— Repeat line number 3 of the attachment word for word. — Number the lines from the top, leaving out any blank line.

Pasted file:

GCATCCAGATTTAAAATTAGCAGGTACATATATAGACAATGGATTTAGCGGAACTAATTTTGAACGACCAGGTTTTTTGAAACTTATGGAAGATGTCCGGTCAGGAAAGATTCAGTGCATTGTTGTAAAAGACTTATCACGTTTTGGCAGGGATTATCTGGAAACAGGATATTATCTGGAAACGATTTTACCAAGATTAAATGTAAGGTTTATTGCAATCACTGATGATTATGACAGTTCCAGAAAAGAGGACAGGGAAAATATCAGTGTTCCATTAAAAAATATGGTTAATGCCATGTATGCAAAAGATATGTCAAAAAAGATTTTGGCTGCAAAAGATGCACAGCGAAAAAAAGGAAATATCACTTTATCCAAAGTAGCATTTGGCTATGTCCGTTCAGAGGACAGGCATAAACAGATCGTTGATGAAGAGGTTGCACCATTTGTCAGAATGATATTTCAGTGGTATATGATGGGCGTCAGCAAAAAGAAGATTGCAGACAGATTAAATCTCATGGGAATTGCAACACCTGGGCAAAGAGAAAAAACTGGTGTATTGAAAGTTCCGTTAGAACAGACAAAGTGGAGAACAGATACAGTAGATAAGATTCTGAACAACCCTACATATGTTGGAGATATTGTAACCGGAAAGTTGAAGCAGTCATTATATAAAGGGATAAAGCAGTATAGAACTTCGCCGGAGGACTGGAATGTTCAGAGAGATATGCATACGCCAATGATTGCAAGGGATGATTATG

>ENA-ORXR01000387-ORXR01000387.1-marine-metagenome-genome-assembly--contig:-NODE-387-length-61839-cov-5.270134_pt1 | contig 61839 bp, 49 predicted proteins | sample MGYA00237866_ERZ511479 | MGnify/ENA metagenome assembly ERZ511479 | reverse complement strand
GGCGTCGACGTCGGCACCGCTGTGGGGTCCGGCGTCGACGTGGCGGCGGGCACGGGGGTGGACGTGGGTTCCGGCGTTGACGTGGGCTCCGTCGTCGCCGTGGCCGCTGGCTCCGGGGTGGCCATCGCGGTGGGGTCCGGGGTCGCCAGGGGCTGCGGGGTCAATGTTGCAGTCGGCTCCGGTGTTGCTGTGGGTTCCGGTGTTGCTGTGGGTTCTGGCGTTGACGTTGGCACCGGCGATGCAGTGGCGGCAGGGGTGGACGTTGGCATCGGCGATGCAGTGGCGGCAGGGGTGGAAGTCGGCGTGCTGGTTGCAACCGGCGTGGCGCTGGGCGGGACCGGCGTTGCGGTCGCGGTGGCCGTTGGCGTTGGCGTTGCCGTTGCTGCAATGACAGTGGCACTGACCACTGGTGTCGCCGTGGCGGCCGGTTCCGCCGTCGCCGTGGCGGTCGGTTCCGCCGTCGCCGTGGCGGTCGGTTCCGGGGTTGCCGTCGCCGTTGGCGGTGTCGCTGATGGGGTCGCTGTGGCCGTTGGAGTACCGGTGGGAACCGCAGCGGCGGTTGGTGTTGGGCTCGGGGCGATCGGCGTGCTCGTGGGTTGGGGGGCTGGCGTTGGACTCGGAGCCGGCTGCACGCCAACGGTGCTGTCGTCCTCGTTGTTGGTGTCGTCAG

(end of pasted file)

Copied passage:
GGCGTCGACGTCGGCACCGCTGTGGGGTCCGGCGTCGACGTGGCGGCGGGCACGGGGGTGGACGTGGGTTCCGGCGTTGACGTGGGCTCCGTCGTCGCCGTGGCCGCTGGCTCCGGGGTGGCCATCGCGGTGGGGTCCGGGGTCGCCAGGGGCTGCGGGGTCAATGTTGCAGTCGGCTCCGGTGTTGCTGTGGGTTCCGGTGTTGCTGTGGGTTCTGGCGTTGACGTTGGCACCGGCGATGCAGTGGCGGCAGGGGTGGACGTTGGCATCGGCGATGCAGTGGCGGCAGGGGTGGAAGTCGGCGTGCTGGTTGCAACCGGCGTGGCGCTGGGCGGGACCGGCGTTGCGGTCGCGGTGGCCGTTGGCGTTGGCGTTGCCGTTGCTGCAATGACAGTGGCACTGACCACTGGTGTCGCCGTGGCGGCCGGTTCCGCCGTCGCCGTGGCGGTCGGTTCCGCCGTCGCCGTGGCGGTCGGTTCCGGGGTTGCCGTCGCCGTTGGCGGTGTCGCTGATGGGGTCGCTGTGGCCGTTGGAGTACCGGTGGGAACCGCAGCGGCGGTTGGTGTTGGGCTCGGGGCGATCGGCGTGCTCGTGGGTTGGGGGGCTGGCGTTGGACTCGGAGCCGGCTGCACGCCAACGGTGCTGTCGTCCTCGTTGTTGGTGTCGTCAG